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Why would tens of thousands of Manchester United fans forsake their beloved red and white for green and gold? Simple: this is the biggest business protest in European soccer at the moment.

The United fans are donning the original colours of the club in support of a consortium of rich investors in their bid to oust the incumbent Glazer family, whom they blame for the precarious nature of the club’s finances. The Red Knights consortium is preparing a £1.25 billion takeover but the Glazers say the club – which they bought for £830m in 2005 – is not for sale.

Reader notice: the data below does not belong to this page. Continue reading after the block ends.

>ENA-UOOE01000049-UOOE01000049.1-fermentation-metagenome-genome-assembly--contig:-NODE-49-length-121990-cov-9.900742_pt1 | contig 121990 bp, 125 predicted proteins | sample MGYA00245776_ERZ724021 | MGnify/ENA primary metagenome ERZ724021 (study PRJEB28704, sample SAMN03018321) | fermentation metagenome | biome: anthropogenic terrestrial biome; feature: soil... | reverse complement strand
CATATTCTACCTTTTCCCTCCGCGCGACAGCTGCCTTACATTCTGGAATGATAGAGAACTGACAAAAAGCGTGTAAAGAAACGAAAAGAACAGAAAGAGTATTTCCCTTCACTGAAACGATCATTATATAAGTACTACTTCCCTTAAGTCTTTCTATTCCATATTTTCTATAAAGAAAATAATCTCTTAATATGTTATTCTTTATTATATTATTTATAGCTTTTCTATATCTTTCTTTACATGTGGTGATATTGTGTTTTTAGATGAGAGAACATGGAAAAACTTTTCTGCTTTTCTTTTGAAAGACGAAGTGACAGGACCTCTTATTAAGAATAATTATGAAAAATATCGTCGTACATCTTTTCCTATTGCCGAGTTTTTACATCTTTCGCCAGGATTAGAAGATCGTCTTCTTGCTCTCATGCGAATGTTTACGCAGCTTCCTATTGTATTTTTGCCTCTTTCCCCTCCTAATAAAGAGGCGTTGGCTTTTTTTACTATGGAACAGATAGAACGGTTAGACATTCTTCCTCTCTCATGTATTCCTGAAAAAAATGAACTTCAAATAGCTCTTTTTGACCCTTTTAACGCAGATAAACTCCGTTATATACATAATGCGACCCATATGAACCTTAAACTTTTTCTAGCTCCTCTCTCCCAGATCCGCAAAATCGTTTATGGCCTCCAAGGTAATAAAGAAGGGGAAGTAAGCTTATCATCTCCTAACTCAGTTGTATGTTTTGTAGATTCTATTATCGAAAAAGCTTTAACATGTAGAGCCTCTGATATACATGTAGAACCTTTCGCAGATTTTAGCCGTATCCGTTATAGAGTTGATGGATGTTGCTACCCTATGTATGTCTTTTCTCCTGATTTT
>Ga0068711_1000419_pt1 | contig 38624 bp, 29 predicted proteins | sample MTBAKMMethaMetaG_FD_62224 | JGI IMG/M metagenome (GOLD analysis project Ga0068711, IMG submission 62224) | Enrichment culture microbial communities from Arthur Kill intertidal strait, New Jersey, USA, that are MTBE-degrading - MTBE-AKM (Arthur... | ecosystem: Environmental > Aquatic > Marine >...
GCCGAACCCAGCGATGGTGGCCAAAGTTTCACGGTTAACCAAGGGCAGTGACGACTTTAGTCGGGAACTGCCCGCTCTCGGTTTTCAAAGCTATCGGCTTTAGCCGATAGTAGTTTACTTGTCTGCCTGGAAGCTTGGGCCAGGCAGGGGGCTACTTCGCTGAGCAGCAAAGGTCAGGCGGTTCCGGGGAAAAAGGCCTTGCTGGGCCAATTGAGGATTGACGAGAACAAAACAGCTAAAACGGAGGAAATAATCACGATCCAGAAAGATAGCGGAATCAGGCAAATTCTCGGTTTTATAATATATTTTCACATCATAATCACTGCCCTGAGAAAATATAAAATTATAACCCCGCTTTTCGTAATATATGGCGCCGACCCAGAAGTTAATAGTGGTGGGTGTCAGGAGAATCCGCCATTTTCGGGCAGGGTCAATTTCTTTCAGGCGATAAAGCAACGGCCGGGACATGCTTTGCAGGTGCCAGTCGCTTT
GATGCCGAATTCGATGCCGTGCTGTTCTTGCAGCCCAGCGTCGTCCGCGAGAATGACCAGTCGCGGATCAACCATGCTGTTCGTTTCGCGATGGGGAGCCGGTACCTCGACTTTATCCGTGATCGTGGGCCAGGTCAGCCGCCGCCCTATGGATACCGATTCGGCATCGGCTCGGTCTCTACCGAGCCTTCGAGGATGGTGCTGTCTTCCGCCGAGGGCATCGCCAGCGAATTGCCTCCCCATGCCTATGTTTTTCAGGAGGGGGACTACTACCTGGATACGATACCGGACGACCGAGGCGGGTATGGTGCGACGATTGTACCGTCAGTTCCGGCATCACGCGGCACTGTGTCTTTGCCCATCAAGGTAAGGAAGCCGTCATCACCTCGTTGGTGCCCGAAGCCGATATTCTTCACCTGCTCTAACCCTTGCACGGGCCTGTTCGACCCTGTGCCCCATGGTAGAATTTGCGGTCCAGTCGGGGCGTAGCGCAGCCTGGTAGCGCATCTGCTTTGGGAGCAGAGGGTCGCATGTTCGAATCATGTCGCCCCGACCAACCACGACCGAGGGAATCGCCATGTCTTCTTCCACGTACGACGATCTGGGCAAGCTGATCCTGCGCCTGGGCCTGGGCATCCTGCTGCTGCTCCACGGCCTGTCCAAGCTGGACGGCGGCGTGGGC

The Sunday Times’s business focus assesses the potential significance for the world of soccer in general if the bid succeeds.

“It could signal the end of an era when top names such as United, its rival Manchester City and Chelsea became tycoons’ playthings, wallowing in an excess of players’ wages and shocking debt.”

The Florida-based Glazers it seems have used it as a “private piggy bank”, according to the newspaper. Manchester United’s debts have soared as quickly as their burgeoning ticket prices.  They are not alone in this – the English Premier League’s 20 clubs owe more combined than the rest of Europe’s top divisions put together. The debt for the 2008 season stood at £3.4bn, 56% of the European total.

They can only pray that Rupert Murdoch’s Sky TV revenues continue to flow.


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